[UPDATE 31.10.2016: We only recently came across Kim Jennings' site, Avatus Research, where the fuller story of the Talbot company is detailed. "Although Mr Catchpole claims that his father founded Talbot and Co., (which is not the case) it is quite possible that he took over the business and moved the company to the premises in Foundation Street." See more from this source below.]
St Mary-At-Quay opening 102016 image
The above photograph shows old  mineral water bottles taken from tomb backfill during the excavations st St Mary-At-Quay Church. The accompanying commentary displayed during the Grand Opening used material from the Avatus Research website mentioned above. We acknowledge Kim's excellent research here and present an edited version:-

Mineral water originated from health spas around Europe. It was thought that these waters had beneficial properties and it became very fashionable to travel to one of the spa towns, such as Bath, to ‘take the waters’. Such trips are described in the novels of Jane Austen. Mineral water suppliers at The Great Exhibition in London in 1851 introduced their product in bottles; by the end of the 19th century mineral water was accessible to almost anyone.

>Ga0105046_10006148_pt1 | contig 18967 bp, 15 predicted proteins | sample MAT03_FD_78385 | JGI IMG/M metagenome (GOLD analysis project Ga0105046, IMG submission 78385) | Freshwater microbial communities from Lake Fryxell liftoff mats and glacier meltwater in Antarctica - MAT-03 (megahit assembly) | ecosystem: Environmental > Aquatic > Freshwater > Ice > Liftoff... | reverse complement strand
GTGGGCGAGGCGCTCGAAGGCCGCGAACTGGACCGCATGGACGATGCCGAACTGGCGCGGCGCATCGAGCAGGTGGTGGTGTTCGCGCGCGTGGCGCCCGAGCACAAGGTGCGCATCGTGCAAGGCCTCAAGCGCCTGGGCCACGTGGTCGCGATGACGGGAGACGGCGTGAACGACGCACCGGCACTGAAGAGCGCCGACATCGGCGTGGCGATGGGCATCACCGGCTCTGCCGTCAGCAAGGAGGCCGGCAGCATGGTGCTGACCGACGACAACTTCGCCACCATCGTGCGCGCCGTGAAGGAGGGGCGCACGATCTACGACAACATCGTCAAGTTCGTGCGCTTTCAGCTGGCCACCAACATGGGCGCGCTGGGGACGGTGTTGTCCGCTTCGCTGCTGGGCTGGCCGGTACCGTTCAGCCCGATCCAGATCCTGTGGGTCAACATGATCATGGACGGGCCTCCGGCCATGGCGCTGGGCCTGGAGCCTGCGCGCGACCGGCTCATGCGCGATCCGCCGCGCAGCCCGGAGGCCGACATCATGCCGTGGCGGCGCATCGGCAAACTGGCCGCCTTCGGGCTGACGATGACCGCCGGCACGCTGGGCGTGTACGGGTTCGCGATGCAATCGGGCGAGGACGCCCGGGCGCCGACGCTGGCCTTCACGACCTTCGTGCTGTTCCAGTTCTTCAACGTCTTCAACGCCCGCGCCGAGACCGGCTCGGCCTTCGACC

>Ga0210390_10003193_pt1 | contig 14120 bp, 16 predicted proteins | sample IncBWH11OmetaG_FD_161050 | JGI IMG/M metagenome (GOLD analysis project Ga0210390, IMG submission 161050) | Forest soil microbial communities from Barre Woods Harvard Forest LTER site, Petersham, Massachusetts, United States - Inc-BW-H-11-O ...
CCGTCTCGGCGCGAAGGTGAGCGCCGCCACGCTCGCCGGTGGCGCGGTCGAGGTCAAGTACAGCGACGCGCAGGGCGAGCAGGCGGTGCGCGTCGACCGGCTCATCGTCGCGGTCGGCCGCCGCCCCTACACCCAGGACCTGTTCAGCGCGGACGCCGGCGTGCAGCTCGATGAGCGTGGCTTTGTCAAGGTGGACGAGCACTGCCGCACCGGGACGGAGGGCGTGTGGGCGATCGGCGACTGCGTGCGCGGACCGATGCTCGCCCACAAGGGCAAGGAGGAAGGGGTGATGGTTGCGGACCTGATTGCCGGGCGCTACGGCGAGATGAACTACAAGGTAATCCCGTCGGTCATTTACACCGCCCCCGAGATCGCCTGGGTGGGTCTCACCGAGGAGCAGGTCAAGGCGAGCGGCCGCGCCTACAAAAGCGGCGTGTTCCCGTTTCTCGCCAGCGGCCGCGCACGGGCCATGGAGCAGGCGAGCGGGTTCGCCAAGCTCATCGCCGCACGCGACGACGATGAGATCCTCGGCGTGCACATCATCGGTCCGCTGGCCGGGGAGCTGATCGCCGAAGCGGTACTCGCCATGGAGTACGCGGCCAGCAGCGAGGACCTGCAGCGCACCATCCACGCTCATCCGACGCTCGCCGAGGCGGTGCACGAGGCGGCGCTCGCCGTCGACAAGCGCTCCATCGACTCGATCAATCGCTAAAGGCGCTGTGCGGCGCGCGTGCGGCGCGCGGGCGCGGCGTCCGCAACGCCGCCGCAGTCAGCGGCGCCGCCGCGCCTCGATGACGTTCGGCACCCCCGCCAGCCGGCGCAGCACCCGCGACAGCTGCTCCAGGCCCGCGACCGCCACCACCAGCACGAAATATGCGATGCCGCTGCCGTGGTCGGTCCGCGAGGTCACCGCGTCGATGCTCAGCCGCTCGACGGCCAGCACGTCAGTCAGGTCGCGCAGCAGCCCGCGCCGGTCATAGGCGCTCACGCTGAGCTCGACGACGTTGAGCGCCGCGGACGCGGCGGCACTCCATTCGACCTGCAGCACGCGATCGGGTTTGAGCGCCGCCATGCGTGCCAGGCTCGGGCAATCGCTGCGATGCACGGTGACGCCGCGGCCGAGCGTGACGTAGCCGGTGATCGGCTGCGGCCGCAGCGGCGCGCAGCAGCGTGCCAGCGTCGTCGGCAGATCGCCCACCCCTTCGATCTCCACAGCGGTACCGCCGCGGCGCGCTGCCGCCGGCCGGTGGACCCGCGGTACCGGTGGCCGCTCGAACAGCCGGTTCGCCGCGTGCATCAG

[UPDATE 18.5.2021: Ipswich is a fascinating place, perhaps like many others. Just when you think you've got most of a story – for example, Talbot's mineral water business – it turns out that a friend not only has a fine collection of Talbot bottles, but that Mr Talbot himself used to live in his house. Many thanks indeed to Chris Wiltshire for telling me the tale of the Talbot residency in Burlington Road, but also that he unearthed in the garden kiln spoils in a pit: salt glazed fragments of ginger beer bottles fused together and broken. Chris supplied these excellent photographs.]
Ipswich Historic Lettering: Talbot bottles 2
Ipswich Historic Lettering: Talbot bottles 32021 images courtesy Chris Wiltshire
The three lower images  show a rather odd egg-shaped bottle which lack a flat bottom, in order to stand upright. It features in raised characters on the glass: 'TALBOT & CO.', 'IPSWICH', 'TRADE